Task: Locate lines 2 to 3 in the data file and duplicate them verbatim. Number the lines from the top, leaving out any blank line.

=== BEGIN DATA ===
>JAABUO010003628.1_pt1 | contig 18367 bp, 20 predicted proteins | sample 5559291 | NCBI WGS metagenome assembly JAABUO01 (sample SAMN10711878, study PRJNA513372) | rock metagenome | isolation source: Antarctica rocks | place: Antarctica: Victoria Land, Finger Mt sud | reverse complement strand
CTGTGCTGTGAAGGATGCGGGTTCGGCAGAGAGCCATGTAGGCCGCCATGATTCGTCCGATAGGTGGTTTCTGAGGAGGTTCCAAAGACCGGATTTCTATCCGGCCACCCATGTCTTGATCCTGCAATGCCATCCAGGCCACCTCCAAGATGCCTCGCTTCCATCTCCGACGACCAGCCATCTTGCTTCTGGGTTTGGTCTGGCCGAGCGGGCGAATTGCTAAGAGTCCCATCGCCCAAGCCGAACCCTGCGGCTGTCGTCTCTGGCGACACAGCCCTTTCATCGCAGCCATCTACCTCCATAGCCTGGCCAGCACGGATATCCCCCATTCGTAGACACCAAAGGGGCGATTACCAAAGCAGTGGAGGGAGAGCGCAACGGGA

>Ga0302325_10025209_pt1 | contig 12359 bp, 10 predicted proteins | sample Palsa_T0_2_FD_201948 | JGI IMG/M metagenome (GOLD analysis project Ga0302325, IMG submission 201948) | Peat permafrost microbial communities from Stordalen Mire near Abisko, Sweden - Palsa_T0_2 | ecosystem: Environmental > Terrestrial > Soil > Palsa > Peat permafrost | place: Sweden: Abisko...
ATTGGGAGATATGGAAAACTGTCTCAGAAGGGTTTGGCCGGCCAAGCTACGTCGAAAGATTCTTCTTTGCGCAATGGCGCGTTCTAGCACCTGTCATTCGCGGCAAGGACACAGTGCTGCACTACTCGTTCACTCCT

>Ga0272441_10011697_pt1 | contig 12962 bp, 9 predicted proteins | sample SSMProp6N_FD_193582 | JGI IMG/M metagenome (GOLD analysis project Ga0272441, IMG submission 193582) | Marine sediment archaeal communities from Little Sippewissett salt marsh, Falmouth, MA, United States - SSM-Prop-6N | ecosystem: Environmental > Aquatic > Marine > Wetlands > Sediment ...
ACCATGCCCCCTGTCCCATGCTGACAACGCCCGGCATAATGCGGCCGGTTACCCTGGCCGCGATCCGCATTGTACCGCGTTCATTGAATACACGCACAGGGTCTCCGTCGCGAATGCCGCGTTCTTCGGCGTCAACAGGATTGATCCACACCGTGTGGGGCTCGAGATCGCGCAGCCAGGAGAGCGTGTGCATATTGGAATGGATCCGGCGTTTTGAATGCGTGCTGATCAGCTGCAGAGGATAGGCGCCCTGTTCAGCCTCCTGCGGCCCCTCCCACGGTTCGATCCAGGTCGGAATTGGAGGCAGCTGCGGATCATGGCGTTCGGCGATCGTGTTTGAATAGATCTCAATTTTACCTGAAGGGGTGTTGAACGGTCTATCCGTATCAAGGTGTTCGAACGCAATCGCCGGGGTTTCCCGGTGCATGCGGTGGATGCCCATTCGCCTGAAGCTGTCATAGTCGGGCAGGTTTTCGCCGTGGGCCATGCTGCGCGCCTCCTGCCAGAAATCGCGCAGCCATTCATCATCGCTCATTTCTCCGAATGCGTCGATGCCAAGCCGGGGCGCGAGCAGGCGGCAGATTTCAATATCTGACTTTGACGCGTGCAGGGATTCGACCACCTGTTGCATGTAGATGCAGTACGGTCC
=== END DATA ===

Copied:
CTGTGCTGTGAAGGATGCGGGTTCGGCAGAGAGCCATGTAGGCCGCCATGATTCGTCCGATAGGTGGTTTCTGAGGAGGTTCCAAAGACCGGATTTCTATCCGGCCACCCATGTCTTGATCCTGCAATGCCATCCAGGCCACCTCCAAGATGCCTCGCTTCCATCTCCGACGACCAGCCATCTTGCTTCTGGGTTTGGTCTGGCCGAGCGGGCGAATTGCTAAGAGTCCCATCGCCCAAGCCGAACCCTGCGGCTGTCGTCTCTGGCGACACAGCCCTTTCATCGCAGCCATCTACCTCCATAGCCTGGCCAGCACGGATATCCCCCATTCGTAGACACCAAAGGGGCGATTACCAAAGCAGTGGAGGGAGAGCGCAACGGGA

>Ga0302325_10025209_pt1 | contig 12359 bp, 10 predicted proteins | sample Palsa_T0_2_FD_201948 | JGI IMG/M metagenome (GOLD analysis project Ga0302325, IMG submission 201948) | Peat permafrost microbial communities from Stordalen Mire near Abisko, Sweden - Palsa_T0_2 | ecosystem: Environmental > Terrestrial > Soil > Palsa > Peat permafrost | place: Sweden: Abisko...